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Social and Emotional Learning Leads to 64% Drop in Expulsions


A teacher at work with a class at Fall-Hamilton Elementary Source Edutopia

How can school leaders address early-life trauma among their students, improve academic and behavioral outcomes, and reduce harsh disciplinary action? Check out Nashville’s trauma-sensitive revolution. Metro Nashville Public Schools (MNPS) (23% Latino) has spent the past six years integrating trauma-informed practices, such as social and emotional learning and restorative discipline, to help students feel supported and understood, Edutopia reports. They even hired a full-time trauma-informed coordinator. “Our ability to accelerate achievement in the future is dependent on meeting the social and emotional learning needs of our students,” MNPS Director of Schools Shawn Joseph told The Tennessean. “We expect it, and the students deserve it.” The Need to Address Trauma ...

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When a Latino Heart Stops, CPR Often Isn’t There to Save the Day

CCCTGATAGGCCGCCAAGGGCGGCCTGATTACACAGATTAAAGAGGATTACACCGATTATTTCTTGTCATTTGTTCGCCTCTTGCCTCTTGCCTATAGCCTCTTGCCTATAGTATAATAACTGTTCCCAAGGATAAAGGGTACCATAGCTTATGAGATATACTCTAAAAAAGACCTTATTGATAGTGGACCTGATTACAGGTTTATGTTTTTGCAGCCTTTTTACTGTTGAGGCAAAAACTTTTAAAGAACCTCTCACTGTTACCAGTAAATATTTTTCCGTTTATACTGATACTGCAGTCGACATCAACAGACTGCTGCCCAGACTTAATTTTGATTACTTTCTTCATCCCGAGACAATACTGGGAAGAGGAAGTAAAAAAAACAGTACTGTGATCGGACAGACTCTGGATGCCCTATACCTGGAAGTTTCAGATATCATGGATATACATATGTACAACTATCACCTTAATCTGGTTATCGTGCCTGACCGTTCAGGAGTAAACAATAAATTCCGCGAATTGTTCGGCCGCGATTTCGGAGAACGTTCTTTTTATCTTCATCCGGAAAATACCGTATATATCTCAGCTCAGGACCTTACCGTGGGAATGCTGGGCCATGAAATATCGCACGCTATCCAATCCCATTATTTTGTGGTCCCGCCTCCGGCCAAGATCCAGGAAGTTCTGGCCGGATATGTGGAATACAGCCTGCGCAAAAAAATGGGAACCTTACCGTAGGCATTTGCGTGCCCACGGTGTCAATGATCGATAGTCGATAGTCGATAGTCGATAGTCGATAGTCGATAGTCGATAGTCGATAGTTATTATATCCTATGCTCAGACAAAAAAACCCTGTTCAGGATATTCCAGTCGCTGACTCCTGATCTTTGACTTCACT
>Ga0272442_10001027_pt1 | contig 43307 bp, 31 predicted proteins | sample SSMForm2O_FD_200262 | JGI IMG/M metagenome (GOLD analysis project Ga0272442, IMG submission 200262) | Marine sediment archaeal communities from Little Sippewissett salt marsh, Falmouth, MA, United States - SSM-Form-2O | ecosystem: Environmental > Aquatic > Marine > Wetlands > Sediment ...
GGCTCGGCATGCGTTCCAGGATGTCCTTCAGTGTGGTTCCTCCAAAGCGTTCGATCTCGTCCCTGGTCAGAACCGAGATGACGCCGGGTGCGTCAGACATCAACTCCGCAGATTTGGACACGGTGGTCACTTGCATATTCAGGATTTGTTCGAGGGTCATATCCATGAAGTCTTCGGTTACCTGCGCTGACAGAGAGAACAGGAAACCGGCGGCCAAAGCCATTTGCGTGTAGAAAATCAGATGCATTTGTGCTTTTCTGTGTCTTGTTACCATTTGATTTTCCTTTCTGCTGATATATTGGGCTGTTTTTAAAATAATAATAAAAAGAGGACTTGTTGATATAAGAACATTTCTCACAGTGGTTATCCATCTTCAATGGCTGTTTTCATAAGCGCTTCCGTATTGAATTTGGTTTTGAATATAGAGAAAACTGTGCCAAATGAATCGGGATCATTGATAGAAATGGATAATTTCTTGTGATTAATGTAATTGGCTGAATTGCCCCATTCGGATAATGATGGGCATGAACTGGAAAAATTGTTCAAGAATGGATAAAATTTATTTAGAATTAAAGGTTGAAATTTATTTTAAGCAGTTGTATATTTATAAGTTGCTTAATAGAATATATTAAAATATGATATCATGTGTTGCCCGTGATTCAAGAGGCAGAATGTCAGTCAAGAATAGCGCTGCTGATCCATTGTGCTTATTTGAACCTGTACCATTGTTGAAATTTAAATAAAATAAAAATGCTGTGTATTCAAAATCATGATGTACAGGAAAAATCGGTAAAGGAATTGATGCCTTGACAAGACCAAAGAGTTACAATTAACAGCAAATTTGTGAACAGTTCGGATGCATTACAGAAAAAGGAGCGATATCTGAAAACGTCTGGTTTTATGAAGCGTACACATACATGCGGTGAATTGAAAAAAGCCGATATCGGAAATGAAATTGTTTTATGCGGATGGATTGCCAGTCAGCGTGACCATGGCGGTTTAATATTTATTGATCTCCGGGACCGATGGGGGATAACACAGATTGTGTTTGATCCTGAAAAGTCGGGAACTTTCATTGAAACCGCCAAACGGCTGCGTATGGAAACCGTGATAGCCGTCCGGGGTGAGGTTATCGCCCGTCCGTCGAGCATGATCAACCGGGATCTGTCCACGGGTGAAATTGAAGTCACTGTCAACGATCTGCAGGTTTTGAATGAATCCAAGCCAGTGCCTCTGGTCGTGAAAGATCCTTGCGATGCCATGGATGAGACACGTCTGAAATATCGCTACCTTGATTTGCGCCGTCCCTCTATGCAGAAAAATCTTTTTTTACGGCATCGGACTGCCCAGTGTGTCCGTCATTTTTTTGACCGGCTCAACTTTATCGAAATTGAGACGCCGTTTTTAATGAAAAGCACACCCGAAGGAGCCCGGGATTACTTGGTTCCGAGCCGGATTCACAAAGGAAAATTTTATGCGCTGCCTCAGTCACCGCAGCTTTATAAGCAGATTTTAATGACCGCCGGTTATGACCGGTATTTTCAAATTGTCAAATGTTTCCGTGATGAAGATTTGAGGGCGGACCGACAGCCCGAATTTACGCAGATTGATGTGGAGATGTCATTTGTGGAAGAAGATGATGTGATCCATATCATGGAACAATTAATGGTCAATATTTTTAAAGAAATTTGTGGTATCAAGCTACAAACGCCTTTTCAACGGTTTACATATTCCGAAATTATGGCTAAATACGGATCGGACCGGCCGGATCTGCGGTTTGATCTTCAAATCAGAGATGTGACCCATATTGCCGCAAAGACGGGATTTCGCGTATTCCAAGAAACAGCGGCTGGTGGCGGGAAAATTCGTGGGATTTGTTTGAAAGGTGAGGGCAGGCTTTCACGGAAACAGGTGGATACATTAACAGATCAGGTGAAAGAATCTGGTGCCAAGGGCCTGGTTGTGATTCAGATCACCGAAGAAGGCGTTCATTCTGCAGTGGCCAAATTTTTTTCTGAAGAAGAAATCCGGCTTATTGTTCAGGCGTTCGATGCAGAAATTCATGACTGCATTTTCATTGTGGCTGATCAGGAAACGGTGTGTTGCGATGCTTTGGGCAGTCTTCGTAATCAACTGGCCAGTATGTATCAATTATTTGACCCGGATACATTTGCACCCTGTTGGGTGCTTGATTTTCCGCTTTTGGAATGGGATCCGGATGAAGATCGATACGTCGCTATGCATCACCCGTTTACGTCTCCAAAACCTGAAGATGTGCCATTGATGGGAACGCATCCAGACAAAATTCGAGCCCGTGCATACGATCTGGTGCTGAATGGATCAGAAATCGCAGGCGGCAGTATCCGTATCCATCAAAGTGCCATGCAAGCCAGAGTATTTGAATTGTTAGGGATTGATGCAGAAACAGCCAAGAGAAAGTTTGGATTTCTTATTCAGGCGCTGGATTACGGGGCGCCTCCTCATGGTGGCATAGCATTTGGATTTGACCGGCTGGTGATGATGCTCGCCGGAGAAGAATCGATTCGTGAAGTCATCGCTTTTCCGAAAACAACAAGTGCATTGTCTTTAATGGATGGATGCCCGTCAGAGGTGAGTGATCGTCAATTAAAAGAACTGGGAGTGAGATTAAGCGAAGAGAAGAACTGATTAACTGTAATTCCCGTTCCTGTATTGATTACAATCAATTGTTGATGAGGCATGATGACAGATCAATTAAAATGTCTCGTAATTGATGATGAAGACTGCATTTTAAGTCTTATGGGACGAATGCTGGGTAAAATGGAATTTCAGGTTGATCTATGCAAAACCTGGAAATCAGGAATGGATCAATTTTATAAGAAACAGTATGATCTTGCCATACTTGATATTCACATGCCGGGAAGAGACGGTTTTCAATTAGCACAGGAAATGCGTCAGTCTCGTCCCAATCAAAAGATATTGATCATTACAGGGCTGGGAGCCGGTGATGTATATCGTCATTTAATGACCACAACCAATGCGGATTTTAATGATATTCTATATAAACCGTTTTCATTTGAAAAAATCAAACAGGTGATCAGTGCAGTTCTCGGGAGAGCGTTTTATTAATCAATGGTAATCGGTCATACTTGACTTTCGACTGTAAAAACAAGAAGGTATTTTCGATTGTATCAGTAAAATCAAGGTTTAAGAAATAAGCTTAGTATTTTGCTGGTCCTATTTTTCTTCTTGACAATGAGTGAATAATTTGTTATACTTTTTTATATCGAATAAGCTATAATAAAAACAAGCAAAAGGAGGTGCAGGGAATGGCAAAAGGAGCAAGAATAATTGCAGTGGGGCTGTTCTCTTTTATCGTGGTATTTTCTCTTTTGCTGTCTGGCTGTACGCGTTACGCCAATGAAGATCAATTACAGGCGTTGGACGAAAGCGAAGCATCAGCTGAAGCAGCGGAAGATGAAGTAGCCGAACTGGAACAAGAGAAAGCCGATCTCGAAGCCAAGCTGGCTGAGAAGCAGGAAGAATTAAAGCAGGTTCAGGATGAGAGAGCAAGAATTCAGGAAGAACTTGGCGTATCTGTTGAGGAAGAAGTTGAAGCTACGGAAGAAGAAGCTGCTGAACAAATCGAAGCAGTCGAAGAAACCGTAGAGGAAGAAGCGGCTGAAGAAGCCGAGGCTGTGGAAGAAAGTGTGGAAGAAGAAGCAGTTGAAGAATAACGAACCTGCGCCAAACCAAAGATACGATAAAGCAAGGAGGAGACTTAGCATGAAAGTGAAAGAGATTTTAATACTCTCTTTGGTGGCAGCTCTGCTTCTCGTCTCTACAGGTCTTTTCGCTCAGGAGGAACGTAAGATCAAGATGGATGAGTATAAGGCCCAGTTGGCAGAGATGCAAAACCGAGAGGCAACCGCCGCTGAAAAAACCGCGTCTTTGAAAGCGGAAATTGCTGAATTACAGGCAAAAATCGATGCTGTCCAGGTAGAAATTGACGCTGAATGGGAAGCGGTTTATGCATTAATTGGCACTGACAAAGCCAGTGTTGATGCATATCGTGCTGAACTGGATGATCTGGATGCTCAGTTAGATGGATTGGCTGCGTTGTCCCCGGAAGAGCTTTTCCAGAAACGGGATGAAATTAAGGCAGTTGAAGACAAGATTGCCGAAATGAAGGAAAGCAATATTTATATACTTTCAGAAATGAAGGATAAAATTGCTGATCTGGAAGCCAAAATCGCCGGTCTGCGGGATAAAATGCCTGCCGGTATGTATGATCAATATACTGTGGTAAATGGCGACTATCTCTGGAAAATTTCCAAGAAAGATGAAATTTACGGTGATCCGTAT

CPR cardiac arrest first aid training heart

People who experience sudden cardiac arrest in largely Latino neighborhoods are less likely to get CPR from bystanders and 40% more likely to die than their peers in largely White neighborhoods, according to a new study. This is bad news for Latinos. Heart disease already is their No. 2 cause of death. The study points to the need for more CPR training in Latino communities. “Survival is low, but prompt delivery of CPR by a lay bystander can significantly improve outcomes,” said Dr. Audrey L. Blewer, lead study author and researcher at the Center for Resuscitation Science at Penn Medicine, said in a press release. Study Uncovers Grim Cardiac Arrest Disparities A cardiac arrest is when a person's heart stops pumping blood around their body, and they stop breathing normally. ...

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Carmen Rodriguez: Dancing Toward a Career in Public Health Epidemiology


Rodriguez Carmen Exito 2018 participant

Folklorico. Merengue. Line. Dancing keeps Carmen Rodriguez connected to her Dominican culture and roots. Those roots also gave her a strong foundation when she moved from rural Dominican Republic to New York City, studying mathematics at Bard College. Rodriguez went on to earn her master’s degree of public health in epidemiology and biostatistics at the City University of New York’s School of Public Health and Health Policy. Now she’s hard at work as a project manager for a breast health study among immigrant Latinas. To further her experience and education, Rodriguez applied for the Éxito! Latino Cancer Research Leadership Training program. The Éxito! program, led by Dr. Amelie G. Ramirez at UT Health San Antonio with support from the National Cancer Institute, ...